1 Corinthians 8

* The danger of having a high conceit of knowledge. (1-6) The

mischief of offending weak brethren. (7-13)

1-6 There is no proof of ignorance more common than conceit of

knowledge. Much may be known, when nothing is known to good

purpose. And those who think they know any thing, and grow vain

thereon, are the least likely to make good use of their

knowledge. Satan hurts some as much by tempting them to be proud

of mental powers, as others, by alluring to sensuality.

Knowledge which puffs up the possessor, and renders him

confident, is as dangerous as self-righteous pride, though what

he knows may be right. Without holy affections all human

knowledge is worthless. The heathens had gods of higher and

lower degree; gods many, and lords many; so called, but not such

in truth. Christians know better. One God made all, and has

power over all. The one God, even the Father, signifies the

Godhead as the sole object of all religious worship; and the

Lord Jesus Christ denotes the person of Emmanuel, God manifest

in the flesh, One with the Father, and with us; the appointed

Mediator, and Lord of all; through whom we come to the Father,

and through whom the Father sends all blessings to us, by the

influence and working of the Holy Spirit. While we refuse all

worship to the many who are called gods and lords, and to saints

and angels, let us try whether we really come to God by faith in

Christ.
7-13 Eating one kind of food, and abstaining from another, have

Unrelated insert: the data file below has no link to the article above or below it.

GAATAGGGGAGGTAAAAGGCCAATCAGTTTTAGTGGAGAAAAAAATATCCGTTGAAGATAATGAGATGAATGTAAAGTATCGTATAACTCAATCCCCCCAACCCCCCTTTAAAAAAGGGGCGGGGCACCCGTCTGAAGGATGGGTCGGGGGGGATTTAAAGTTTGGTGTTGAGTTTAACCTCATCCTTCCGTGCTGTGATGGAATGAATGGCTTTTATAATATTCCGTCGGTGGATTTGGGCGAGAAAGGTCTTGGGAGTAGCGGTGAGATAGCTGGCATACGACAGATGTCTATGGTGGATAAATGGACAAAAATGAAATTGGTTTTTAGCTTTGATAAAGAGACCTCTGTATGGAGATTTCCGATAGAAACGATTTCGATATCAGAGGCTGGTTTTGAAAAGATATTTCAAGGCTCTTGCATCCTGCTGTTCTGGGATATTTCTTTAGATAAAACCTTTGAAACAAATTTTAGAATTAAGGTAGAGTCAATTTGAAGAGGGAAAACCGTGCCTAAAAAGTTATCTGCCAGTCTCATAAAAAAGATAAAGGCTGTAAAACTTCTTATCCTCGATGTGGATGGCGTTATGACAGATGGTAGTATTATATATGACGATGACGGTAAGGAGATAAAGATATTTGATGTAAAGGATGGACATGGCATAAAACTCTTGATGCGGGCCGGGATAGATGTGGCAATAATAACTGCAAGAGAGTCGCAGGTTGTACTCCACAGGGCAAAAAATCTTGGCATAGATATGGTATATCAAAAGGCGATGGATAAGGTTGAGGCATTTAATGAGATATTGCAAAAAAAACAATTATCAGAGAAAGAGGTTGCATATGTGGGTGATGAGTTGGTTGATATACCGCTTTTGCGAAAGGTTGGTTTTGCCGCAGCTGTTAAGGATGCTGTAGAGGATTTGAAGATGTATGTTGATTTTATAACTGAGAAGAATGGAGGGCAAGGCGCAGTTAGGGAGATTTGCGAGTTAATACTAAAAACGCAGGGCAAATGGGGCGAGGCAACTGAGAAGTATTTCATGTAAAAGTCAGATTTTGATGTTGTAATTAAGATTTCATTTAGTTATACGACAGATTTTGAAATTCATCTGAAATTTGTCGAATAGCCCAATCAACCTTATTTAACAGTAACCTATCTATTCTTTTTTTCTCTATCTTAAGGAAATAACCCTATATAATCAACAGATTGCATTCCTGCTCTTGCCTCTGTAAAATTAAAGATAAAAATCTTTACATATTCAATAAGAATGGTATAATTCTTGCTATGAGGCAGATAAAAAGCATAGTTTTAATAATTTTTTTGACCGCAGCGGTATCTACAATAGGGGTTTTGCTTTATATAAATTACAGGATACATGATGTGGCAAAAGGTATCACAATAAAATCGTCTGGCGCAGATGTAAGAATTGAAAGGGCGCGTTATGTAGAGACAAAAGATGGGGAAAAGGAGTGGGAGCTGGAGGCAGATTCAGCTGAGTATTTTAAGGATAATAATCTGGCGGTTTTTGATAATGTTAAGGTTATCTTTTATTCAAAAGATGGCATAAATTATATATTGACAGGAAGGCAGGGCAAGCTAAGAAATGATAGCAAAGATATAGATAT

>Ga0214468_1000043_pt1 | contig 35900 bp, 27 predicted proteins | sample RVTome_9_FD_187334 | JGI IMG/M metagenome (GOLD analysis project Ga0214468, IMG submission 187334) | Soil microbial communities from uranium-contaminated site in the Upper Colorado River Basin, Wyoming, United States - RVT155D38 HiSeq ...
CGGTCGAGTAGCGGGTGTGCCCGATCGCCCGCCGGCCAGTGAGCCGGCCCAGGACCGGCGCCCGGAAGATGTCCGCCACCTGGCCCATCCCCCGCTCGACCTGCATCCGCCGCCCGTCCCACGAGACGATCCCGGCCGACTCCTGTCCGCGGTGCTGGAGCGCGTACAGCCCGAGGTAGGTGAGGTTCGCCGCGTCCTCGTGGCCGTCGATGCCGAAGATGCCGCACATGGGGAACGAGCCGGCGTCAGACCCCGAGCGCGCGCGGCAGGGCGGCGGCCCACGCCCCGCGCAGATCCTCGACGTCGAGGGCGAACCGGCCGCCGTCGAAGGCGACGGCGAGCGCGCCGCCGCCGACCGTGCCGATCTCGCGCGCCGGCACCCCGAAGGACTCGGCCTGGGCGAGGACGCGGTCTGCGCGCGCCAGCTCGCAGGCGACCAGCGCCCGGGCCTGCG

nothing in them to recommend a person to God. But the apostle

cautions against putting a stumbling-block in the way of the

weak; lest they be made bold to eat what was offered to the

idol, not as common food, but as a sacrifice, and thereby be

guilty of idolatry. He who has the Spirit of Christ in him, will

love those whom Christ loved so as to die for them. Injuries

done to Christians, are done to Christ; but most of all, the

entangling them in guilt: wounding their consciences, is

wounding him. We should be very tender of doing any thing that

may occasion stumbling to others, though it may be innocent in

itself. And if we must not endanger other men's souls, how much

should we take care not to destroy our own! Let Christians

beware of approaching the brink of evil, or the appearance of

it, though many do this in public matters, for which perhaps

they plead plausibly. Men cannot thus sin against their

brethren, without offending Christ, and endangering their own

souls.

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